Is the U.S. economy strong, weak or just about right? Better yet, is it getting stronger, weaker or going sideways? The truth is, pessimists and optimists both can selectively pick and choose to support their own bias.
Take real GDP.
The economy grew three percent in 3Q17. This followed 3.1-percent expansion in 2Q17, which was the highest growth rate in nine quarters. This was also the first time in three years that the economy expanded with at least a three handle in two successive quarters (Chart 1).
As a matter of fact, growth in the last couple of quarters is pretty much on par with the long-term average of 3.2 percent going all the way back to 2Q47. Numbers have improved since bottoming at 0.5 percent in 4Q15.
Ditto with orders for non-defense capital goods ex-aircraft – proxy for business capital expenditures.
In September, orders shot up 8.3 percent year-over-year to a seasonally adjusted annual rate of $66.3 billion. This was the highest growth rate since growing 9.6 percent in April 2012 (Chart 2).
Non-farm productivity has improved as well.
In 3Q17, output per hour increased 1.47 percent y/y – the highest growth rate since 2Q15 when it rose 1.61 percent (Chart 3).
The gradual improvement in productivity the past four quarters follows three consecutive quarterly declines.
Here is the rub in all this.
Productivity remains way suppressed historically. Post-Great Recession, it has averaged merely 1.22 percent, substantially under the 1Q48-3Q17 average of 2.14 percent.
This obviously impacts real GDP. In the current cycle, growth has only averaged 2.2 percent, compared to the long-term average of 3.2 percent (Chart 1).
Or take business capX, for that matter. The 8.3-percent y/y growth in Chart 2 looks magnificent, but that was mainly because orders were suppressed a year ago. After peaking at $70.3 billion in September 2014, orders dropped all the way to $59.9 billion in May last year, before gradually moving higher. Month-over-month, September orders grew 1.7 percent.
This dichotomy is also evident in employment data.
Yes, the unemployment rate is low – dropped to a 17-year low 4.1 percent in October – but more Americans are also leaving the labor force. In October, the ‘not in labor force’ category swelled by 968,000 to 95.4 million – an all-time high (Chart 4).
October also saw private-sector average hourly earnings contract by a penny m/m to $26.53, rising 2.4 percent y/y. The last time wages grew y/y with a three handle was in April 2009, when Great Recession was on its last legs.
With this as a backdrop, a ‘what if’ is probably apropos. What if the economy decelerates from here?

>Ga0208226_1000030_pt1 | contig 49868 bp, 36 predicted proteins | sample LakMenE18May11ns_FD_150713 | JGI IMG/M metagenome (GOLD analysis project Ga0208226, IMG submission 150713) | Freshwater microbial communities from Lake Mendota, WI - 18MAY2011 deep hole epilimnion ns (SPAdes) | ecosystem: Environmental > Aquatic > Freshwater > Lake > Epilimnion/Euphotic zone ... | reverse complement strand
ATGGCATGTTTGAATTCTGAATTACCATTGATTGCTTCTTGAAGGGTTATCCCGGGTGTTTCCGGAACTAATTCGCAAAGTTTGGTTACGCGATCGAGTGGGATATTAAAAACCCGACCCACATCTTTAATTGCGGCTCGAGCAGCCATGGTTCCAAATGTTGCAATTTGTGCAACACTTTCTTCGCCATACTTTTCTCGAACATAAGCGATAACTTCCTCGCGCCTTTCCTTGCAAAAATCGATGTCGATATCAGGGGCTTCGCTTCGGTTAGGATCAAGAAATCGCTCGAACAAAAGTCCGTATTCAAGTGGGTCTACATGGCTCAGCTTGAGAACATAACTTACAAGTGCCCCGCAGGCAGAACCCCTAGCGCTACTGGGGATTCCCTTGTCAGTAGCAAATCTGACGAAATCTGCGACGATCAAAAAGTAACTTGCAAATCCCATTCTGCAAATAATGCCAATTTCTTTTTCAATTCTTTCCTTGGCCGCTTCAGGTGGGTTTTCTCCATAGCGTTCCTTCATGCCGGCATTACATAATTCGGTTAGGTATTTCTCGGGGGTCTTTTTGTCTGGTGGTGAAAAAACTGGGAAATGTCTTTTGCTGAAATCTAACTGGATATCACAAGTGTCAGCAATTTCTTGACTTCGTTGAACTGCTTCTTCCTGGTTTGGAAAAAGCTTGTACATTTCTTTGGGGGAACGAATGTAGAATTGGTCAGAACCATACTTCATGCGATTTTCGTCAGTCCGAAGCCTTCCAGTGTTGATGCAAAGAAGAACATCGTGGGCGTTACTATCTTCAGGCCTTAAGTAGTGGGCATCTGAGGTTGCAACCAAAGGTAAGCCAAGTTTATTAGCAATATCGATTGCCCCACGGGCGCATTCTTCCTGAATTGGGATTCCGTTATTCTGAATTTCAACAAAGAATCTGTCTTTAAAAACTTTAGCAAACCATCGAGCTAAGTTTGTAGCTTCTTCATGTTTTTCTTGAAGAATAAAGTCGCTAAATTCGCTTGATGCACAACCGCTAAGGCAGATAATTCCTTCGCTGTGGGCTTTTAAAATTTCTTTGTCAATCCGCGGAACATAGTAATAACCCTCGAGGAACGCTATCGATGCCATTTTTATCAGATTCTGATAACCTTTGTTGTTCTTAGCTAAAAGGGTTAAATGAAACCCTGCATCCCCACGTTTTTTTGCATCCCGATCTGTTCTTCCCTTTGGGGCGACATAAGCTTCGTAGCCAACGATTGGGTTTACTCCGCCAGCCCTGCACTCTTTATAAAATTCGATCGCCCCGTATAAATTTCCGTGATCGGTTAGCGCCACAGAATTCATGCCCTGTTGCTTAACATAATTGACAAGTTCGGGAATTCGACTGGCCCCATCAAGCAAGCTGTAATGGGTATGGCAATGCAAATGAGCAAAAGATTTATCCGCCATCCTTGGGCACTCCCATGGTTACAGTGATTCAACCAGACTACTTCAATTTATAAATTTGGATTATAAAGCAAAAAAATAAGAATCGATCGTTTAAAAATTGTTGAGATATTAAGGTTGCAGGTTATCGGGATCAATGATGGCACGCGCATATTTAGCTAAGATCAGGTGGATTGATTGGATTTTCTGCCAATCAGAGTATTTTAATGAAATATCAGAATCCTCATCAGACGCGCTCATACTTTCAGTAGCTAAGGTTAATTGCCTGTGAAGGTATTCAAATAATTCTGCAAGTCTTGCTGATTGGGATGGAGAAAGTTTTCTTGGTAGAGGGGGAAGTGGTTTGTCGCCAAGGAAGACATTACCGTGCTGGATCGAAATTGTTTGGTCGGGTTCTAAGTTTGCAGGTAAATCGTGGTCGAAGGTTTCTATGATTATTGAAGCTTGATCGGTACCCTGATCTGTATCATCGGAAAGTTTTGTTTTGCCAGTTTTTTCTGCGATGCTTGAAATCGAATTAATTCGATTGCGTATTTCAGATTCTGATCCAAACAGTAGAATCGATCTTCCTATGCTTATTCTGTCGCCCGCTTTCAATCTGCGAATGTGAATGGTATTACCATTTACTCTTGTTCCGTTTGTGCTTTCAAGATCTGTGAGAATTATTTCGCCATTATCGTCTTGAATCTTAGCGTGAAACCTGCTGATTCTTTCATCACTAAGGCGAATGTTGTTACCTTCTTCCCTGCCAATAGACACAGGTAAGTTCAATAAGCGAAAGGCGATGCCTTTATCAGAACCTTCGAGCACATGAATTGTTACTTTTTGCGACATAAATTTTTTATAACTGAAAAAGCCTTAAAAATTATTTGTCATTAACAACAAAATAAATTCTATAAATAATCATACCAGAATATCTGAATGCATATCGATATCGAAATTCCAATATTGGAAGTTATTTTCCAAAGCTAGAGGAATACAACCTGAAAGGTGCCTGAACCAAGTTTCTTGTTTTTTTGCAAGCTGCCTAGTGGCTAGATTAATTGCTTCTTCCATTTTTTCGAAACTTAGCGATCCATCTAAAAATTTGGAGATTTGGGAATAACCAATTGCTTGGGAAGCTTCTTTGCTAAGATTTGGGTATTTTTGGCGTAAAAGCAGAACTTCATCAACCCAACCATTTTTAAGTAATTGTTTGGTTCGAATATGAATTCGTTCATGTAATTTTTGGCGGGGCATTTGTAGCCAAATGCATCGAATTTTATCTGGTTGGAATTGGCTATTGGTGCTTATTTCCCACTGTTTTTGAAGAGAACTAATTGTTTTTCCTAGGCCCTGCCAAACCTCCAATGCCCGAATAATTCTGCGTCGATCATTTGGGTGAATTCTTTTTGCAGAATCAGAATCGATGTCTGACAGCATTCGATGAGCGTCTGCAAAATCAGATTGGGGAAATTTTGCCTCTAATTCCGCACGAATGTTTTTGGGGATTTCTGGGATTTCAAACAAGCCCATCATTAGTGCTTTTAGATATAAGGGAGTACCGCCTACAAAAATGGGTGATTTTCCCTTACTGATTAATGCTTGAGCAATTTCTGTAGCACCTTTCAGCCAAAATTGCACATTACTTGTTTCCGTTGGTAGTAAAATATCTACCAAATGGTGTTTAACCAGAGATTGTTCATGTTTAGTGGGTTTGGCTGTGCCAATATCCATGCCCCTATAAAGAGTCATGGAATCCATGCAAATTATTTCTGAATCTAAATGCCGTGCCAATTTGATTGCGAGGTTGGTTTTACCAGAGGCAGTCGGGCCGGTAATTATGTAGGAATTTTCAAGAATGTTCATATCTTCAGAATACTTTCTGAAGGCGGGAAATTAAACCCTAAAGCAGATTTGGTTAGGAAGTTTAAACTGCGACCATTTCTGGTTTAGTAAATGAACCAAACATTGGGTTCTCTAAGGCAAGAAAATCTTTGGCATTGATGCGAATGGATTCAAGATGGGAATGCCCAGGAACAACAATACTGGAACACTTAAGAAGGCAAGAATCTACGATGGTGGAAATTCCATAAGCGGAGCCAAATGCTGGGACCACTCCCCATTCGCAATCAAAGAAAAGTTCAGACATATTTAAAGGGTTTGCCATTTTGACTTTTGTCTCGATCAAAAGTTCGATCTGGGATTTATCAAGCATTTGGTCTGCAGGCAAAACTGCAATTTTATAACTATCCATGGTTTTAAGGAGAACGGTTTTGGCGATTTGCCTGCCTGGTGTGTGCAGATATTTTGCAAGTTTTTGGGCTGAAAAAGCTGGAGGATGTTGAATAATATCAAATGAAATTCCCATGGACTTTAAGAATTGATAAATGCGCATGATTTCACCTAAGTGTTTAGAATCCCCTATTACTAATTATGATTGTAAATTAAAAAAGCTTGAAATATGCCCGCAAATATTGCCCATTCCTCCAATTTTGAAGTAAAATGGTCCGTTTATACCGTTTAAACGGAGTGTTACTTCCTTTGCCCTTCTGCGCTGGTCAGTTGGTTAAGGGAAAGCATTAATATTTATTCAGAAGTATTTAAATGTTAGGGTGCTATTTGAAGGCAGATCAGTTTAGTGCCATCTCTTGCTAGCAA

Indeed, the recovery is in its ninth year. A wear and tear at this point should not come as a surprise. From a business cycle point of view, this is absolutely normal. What is not normal is how the Fed has treated this recovery.
Unlike past recoveries, the fed funds rate has failed to follow growth higher. The monetary quiver has not been filled with arrows.
In October, the ISM manufacturing index dropped 2.1 points m/m, with September’s 60.8 the highest since May 2004. Several times in the past, manufacturing activity decelerated from similar levels. In due course, this has led the Fed to lower rates (Chart 5). No such luxury this time around. The fed funds rate is still very accommodative 1.15 percent.
Chart 6 portrays a similar wasted opportunity.
U.S. capacity utilization expanded from 66.7 percent in June 2009 to 79.2 percent in November 2014. Throughout this, the fed funds rate was left floored at zero to 25 basis points. This is not normal. In the past, as the red line in Chart 6 moves up, the green line follows.
This time around, utilization peaked three years ago, even as the Fed began raising rates in December 2015. The fed funds rate has since gone up by 100 basis points, with a probable hike in December. In the past, rates by now would have at least stopped going up.
Chart 7 highlights a similar divergence.
In it, National Federation of Independent Business members’ capX plans have been pitted with the fed funds rate. The former ran from 14 in March 2009 to 32 in August this year.
The recent peak in the green line is lower than past peaks – reflective of the prevailing subdued capX scene. Nonetheless, its rise was met by a sideways fed funds rate, which began inching higher only two years ago.
The risk behind the Fed’s failure to build cushion is, once again, ‘what if’?
What if data begin to decelerate from here?
In fact, quite a few already are.
Banks’ commercial and industrial loans were up $11.8 billion m/m in September to $2.13 trillion (SAAR) – a new record. They have been growing y/y since April 2011. Momentum is slowing, though.
September only grew two percent y/y. Growth has been decelerating since January 2015 (arrow in Chart 8).
Once again, in the past, this would have led the Fed to ease. No such luxury this time around. Instead, the opposite is happening.
Hence the urge to ask ‘what if’? What if data decelerate enough that the Fed realizes it is time to ease but has no tools for it? In this scenario, it will be forced to do QE – again – in one form or another. Just a matter of time.
Thanks for reading!